Candomble is an African-Brazilian religion that has around two million followers. At the core of the religion are the traditional African beliefs of Yoruba, Fon and Bantu. Candomble also has elements of Catholicism. Candomble means “dance in honor of the gods.” Accordingly, dance and music play important roles in the religion. At the center of Candomble is God or Oludumare. Deities called orixas (or orishas) serve Oludumare. Candomble does not have any holy scriptures.
The roots of Candomble go back to the slave trade. Enslaved Africans were shipped to Brazil. These Africans tried to follow their religious beliefs and practice their customs, but were not allowed. Jewish and Christian slave owners tried to convert them to Christianity. Although many slaves converted to Christianity, others still practiced their religions in secret or disguised their practices as those of Catholicism.
Up to the 1970s, Africans were persecuted if they were caught practicing Candomble. Ever since that time, the religion has become very popular in Brazil, especially in the northeastern city of Salvador da Bahia. Many Africans today visit the city to learn more about their ancestors and their religious beliefs. For many Africans, Candomble is not only a religion but also a cultural identity. Some followers want to rid the elements of Christianity from the religion and take it back to its pure form.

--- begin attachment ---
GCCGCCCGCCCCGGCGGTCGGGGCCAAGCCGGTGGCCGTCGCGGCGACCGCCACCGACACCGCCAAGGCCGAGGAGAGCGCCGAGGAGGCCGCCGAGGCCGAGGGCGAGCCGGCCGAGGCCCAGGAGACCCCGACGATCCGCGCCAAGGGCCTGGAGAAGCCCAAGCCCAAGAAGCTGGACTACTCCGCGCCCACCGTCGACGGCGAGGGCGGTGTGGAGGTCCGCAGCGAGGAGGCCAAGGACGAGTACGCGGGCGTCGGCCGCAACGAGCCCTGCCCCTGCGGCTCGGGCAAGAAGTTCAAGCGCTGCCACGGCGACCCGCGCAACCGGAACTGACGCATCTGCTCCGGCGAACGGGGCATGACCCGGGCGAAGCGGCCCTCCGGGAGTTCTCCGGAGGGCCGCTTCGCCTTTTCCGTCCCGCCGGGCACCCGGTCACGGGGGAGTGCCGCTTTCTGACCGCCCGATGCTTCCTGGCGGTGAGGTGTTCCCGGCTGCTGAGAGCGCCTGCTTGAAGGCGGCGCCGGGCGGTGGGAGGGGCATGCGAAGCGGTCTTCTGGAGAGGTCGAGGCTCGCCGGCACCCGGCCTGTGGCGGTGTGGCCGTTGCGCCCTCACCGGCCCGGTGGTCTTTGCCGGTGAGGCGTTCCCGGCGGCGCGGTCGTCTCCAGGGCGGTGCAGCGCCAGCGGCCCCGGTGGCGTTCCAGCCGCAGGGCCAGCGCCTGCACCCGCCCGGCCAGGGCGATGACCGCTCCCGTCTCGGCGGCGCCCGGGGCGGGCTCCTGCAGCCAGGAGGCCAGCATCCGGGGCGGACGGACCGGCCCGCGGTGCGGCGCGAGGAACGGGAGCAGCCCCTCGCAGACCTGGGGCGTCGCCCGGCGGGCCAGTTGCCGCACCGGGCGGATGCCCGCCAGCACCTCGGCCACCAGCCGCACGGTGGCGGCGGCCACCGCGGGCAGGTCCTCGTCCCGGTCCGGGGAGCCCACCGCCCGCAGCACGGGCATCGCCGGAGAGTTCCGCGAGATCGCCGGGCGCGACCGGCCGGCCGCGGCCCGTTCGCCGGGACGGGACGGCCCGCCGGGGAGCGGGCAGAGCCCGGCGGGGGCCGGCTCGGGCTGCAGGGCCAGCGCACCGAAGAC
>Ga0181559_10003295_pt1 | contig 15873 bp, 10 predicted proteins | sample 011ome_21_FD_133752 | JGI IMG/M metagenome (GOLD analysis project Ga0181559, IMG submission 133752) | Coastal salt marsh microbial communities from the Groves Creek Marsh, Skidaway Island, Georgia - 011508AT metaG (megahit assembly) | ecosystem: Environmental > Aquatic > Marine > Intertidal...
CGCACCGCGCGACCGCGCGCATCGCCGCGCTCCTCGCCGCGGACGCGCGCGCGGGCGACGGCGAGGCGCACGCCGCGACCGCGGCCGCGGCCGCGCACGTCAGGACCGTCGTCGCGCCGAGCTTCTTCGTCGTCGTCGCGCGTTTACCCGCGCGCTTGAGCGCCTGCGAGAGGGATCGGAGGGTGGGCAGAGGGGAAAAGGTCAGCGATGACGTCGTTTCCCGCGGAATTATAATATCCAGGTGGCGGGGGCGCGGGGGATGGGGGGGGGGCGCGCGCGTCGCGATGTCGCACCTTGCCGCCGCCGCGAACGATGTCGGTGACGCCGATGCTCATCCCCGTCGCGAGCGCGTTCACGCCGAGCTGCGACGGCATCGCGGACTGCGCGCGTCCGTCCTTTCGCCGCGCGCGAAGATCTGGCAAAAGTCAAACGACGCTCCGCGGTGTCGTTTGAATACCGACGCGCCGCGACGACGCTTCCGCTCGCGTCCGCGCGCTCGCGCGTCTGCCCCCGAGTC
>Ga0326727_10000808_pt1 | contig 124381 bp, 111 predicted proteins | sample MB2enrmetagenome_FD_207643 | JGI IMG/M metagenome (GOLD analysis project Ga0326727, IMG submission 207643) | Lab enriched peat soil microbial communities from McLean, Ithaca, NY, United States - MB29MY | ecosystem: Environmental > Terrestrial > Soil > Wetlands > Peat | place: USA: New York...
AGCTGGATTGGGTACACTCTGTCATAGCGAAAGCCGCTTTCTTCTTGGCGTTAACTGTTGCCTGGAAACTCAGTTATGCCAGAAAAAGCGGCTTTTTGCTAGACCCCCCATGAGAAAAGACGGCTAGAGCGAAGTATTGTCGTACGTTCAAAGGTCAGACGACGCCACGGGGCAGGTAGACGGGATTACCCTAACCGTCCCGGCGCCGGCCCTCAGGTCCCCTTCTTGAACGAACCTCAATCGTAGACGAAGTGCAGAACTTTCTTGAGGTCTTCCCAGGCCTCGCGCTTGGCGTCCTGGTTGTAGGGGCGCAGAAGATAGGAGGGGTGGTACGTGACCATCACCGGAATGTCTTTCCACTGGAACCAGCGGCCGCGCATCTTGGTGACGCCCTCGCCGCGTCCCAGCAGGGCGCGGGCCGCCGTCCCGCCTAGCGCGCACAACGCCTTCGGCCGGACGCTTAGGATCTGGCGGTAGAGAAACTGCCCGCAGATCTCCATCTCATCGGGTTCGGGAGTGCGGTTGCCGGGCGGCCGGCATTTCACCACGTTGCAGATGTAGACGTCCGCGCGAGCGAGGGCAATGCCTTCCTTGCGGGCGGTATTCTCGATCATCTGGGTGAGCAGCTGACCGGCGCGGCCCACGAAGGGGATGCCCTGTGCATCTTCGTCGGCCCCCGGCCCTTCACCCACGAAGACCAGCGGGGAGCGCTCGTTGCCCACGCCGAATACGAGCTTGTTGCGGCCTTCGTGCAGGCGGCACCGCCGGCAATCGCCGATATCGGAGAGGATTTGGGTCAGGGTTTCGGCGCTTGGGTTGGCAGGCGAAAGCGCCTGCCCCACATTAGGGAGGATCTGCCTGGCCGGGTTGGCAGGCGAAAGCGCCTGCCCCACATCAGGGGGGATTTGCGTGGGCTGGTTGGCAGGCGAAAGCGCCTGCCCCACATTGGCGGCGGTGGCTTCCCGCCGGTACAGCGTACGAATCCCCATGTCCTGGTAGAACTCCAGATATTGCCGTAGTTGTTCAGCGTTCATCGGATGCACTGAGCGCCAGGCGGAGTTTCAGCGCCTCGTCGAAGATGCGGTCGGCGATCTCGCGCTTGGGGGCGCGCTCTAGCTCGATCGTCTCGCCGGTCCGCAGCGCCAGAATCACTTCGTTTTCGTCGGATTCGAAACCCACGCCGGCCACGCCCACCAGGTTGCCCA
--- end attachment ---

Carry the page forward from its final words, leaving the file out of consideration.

The concept of good and bad does not exist for followers of Candomble; however, doing bad has its consequences. The goal of each person is to carry out his or her destiny, which is controlled by the orixa. Each person’s orixa also acts as a protector. Worshippers perform special dances to allow the orixa to possess them.
Orixas are deified ancestors from recent or ancient history. Also known as viduns and inkices, they are spirit gods that link humans to the spiritual world. Each orixa is connected to a force in nature including a certain food, animal, and more. A person’s personality is a reflection of their orixa. Orixas are collectively called Baba Egum or Egungun. The moral code of Candomble is regulated by the Baba Egum, who ensures the continuity of morals from one generation to the next.
During major rituals, priests and priestesses disguise as Baba Egum. The worship takes place in the form of dances and songs. Dances call the orixa to enter the body. When a dancer becomes possessed, they enter a trancelike condition and publicly act out scenes from the community life through dance. When the orixa leaves the body, the trance ends.
Women play a significant role in Candomble. Women, called “mothers of the holy one” lead services and train future priestesses. The sacred places for followers of Candomble are the terreiro, or temples. These structures have indoor and outdoor sections and designated places for the gods. Worshippers enter the terreiro in clean clothes. They also splash water on themselves before entering so they clean themselves from the impurity of the outside world.